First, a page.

Obesity is a complicated issue that can stem from genetics, behavior, and environmental factors such as geographic location and income level. Because there are so many circumstances that can cause obesity, it’s important to understand why you or a loved one is struggling with excess weight so you can work toward a healthier future. Whether that means altering your diet and exercise or undergoing weight-loss surgery, the cost of obesity is too high to go without finding a solution.
This cost can be associated with health and economic impacts that disrupt a person’s quality of life. Preventing obesity is the first step in reducing its overall toll on communities around the world. However, prevention can only occur when education and resources are given to vulnerable communities. Let’s start by reviewing the cost of obesity to physical and mental health.
Health Effects of Obesity
Obesity takes a toll on health and well-being in more ways than one. The health costs of obesity can include low quality of life, mental illness, body pain, and difficulty with physical functioning. More severe complications include:
- Premature death
- High blood pressure
- High LDL cholesterol, low HDL cholesterol, or high levels of triglycerides
- Type 2 diabetes
- Coronary heart disease
- Gallbladder disease
- Sleep apnea and breathing problems
- Certain types of cancer
Taking steps to overcome obesity will help reduce your risk of developing these conditions and reduce the strength it takes to fight them. The cost of obesity to your health is high, but it is possible to reduce that cost with proper medical attention and commitment. Talk to your doctor about surgical and non-surgical medical solutions for weight-loss.
Economic Cost of Obesity
The health effects of obesity can be detrimental, but they can also place an economic burden on those suffering from unmanageable weight-gain. Health problems that stem from or cause obesity increase medical care costs and time spent away from work. A study by the McKinsey Global Institute, a firm focused on reporting global economic trends and developments, found that the worldwide cost of obesity has topped $2 trillion. Put into a different context, that’s enough to buy every major American sports league — the NFL, the NBA, the NHL, and NASCAR, plus every Major League Baseball team — and still have three-quarters of the money left to spend.
The McKinsey report further explained that “2.1 billion people — about 30 percent of the global population— are overweight or obese”. It went on to say that about “15 percent of health care costs in developed economies are driven by it.”
What’s more, as countries continue to develop and gain resources, including currency, those countries also experience a sharp increase in their total rate of obesity. More and more developing nations are now in competition with the current leaders in obesity rates — the United States, China, and India.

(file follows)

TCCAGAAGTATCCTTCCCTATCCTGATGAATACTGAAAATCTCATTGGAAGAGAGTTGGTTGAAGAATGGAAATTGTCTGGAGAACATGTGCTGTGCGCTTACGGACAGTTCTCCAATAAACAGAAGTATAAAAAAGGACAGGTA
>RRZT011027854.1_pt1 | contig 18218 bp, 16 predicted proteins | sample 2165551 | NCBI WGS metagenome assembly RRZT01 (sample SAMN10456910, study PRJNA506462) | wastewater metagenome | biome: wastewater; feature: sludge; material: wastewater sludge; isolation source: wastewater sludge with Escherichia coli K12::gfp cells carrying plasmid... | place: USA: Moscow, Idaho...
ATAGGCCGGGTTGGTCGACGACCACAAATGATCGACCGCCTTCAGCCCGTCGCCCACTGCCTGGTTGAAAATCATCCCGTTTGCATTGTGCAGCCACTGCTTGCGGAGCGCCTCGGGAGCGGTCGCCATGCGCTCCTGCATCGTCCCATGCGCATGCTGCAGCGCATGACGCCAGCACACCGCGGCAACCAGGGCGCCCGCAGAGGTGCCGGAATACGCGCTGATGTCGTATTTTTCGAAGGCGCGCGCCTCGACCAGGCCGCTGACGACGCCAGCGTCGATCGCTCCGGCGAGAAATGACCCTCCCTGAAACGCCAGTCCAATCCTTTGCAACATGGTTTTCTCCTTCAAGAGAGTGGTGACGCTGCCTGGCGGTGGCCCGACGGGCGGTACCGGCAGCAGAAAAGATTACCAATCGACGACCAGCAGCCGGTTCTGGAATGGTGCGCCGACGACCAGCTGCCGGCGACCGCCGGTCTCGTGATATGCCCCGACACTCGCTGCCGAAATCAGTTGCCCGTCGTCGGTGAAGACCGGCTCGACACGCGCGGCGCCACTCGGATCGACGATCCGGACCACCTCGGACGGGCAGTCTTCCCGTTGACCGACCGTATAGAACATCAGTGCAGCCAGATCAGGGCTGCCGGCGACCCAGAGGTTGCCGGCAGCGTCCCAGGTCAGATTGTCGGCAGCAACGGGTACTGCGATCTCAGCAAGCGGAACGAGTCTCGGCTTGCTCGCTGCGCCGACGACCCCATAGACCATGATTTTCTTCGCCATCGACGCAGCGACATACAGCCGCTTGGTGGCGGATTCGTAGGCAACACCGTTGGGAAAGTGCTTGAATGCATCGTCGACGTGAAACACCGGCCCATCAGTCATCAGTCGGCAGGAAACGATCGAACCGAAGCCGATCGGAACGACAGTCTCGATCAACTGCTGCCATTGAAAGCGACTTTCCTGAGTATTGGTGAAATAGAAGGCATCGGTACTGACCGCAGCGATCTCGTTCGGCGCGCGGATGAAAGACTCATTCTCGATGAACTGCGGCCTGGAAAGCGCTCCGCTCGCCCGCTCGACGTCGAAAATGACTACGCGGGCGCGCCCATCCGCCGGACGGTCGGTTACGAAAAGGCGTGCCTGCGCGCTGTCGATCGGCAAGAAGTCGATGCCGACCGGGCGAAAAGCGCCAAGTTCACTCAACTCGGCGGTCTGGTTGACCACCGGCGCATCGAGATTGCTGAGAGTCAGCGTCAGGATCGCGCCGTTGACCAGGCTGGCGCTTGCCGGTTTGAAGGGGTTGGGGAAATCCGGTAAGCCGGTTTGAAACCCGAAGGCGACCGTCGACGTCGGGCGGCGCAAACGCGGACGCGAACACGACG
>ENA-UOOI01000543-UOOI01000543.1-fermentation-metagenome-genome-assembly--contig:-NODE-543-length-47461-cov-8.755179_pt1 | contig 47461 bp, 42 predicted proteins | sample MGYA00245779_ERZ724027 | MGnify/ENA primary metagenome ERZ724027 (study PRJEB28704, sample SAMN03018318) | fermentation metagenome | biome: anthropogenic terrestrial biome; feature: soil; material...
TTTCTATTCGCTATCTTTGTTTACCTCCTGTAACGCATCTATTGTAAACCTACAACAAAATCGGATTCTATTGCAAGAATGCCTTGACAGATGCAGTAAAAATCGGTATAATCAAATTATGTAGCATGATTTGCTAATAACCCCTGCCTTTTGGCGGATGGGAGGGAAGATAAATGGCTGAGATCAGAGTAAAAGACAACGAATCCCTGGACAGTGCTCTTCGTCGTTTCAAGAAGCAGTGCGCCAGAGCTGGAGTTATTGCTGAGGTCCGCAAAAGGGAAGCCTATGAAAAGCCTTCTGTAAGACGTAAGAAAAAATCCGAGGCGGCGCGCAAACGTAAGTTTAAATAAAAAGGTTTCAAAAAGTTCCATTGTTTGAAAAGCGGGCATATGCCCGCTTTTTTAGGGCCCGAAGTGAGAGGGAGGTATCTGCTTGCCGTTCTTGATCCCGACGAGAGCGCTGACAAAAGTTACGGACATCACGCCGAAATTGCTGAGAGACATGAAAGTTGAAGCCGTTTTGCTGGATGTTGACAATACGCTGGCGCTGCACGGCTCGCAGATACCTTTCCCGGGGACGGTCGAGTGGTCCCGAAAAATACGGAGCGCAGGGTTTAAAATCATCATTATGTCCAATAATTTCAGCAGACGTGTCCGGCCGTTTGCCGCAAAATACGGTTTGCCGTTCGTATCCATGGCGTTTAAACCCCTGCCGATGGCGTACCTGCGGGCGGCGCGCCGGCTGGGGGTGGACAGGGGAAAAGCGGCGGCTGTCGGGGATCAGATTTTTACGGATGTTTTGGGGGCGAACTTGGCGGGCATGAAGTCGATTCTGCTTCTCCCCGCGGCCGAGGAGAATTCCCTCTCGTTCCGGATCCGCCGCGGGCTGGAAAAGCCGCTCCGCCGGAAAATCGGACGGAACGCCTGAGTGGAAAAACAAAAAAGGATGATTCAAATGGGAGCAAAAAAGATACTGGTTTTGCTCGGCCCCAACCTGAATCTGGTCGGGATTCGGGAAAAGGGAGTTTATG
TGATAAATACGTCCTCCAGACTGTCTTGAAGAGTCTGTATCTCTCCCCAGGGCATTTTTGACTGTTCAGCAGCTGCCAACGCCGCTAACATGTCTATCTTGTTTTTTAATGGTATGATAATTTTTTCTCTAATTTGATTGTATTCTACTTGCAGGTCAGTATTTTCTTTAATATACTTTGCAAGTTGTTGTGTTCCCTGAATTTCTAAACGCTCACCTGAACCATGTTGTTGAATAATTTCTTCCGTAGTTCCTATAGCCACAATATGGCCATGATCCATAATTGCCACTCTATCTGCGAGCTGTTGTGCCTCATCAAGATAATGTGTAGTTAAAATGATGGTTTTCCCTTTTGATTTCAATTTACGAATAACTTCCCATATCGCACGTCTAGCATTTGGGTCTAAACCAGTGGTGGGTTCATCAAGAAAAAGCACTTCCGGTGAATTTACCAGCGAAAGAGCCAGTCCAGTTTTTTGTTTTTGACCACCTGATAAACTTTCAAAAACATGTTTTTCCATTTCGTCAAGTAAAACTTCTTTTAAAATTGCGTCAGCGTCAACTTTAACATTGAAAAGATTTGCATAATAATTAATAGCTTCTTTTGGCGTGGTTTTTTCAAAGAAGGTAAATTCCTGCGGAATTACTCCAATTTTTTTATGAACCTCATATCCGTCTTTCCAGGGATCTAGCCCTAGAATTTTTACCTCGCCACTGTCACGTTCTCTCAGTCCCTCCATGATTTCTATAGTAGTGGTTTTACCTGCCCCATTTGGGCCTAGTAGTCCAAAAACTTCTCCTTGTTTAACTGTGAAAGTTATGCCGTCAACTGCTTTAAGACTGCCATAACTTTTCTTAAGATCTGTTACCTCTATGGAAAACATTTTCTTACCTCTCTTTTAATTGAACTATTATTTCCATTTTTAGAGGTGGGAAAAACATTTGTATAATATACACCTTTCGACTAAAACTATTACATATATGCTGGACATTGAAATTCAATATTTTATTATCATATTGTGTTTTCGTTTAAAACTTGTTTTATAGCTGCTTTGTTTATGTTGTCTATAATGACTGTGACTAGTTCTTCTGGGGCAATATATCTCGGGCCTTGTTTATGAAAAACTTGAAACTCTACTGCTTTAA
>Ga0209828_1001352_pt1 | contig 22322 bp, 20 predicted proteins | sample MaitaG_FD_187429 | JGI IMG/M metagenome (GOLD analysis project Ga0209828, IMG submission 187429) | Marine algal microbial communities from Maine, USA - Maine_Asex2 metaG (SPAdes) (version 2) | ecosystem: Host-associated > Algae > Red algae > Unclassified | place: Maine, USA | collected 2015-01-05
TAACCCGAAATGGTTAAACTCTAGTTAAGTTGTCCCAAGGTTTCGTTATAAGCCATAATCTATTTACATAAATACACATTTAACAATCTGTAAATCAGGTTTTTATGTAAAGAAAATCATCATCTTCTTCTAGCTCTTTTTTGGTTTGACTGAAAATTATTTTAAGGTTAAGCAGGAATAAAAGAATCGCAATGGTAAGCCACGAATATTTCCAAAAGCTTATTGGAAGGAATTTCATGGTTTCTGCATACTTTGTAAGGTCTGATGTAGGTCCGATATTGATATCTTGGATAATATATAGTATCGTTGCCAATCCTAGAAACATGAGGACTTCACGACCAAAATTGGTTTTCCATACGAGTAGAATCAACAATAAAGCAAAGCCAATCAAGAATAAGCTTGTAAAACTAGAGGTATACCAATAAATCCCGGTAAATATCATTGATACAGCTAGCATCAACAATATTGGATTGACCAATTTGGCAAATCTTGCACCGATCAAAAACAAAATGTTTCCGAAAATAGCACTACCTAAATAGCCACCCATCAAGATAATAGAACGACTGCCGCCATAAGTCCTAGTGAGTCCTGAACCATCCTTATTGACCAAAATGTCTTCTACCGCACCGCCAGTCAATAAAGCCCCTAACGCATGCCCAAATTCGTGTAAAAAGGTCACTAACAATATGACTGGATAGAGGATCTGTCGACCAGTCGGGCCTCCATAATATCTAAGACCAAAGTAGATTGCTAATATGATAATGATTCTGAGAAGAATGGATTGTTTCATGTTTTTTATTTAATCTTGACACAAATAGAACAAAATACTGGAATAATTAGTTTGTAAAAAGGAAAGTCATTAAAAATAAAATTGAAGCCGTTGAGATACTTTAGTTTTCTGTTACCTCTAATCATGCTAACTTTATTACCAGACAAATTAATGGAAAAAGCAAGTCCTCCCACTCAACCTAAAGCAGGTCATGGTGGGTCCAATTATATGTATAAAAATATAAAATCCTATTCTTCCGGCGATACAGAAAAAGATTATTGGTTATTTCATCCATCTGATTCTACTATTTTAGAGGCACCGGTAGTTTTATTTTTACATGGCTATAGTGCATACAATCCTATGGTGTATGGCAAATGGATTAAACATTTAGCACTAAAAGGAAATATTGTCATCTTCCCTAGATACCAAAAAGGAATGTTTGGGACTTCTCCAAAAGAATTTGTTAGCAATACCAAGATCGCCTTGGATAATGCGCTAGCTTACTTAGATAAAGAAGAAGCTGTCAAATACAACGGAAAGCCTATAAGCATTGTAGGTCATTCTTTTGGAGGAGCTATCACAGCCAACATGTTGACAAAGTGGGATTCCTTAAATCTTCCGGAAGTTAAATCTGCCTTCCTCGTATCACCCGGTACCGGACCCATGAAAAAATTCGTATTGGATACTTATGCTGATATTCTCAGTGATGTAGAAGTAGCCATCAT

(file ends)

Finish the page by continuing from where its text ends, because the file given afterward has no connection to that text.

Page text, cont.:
If this trend continues, nearly 50% of the world’s adult population will be battling obesity in just 15 years. That’s certainly a foreboding statistic, but from a personal perspective, the CDC also found that annual medical costs were $1,429 higher for American adults with a BMI of 26 or higher.
Direct and indirect costs of obesity
The economic costs associated with obesity are categorized in two ways; direct and indirect.
Direct costs of obesity stem from health-related services such as surgery, lab testing and scans, and therapy. We can even categorize the cost of weight-loss surgery with these fees. However, it may save you money on health services down the road.
Indirect costs are the resources lost as a result of health circumstances. Officials often overlook these costs, putting those suffering from obesity at an undefinable disadvantage. Indirect costs of obesity can result from:
- Missed work: Employees battling obesity miss more days from work due to short-term absences, long-term disability, and permanent medical leave. The cost is both in the value of missed payment opportunities and the value of unfinished work.
- Insurance Inequalities: Obese individuals are given higher life insurance premiums and risk termination of health care plans.
- Lower Wages: Studies have shown that obesity is associated with lower salaries and, often, low-income households. Low-income communities are also more likely to lack affordable healthy food and health care options, making it even more challenging to achieve weight-loss goals.
Despite ineffective prevention tactics, global and political awareness that leaders in communities, governments, and international organizations need to do more is finally rising. The economic burden and consequences of excess weight on individuals’ health and state-of-mind are becoming too great for world-leaders to ignore. In the meantime, there are still options to improve your health. If you or a loved one is suffering from obesity, talk with a specialist about the weight-loss resources available at Olde Del Mar Surgical. Weight-loss can be daunting, but you don’t have to do it alone. Contact Olde Del Mar Surgical today!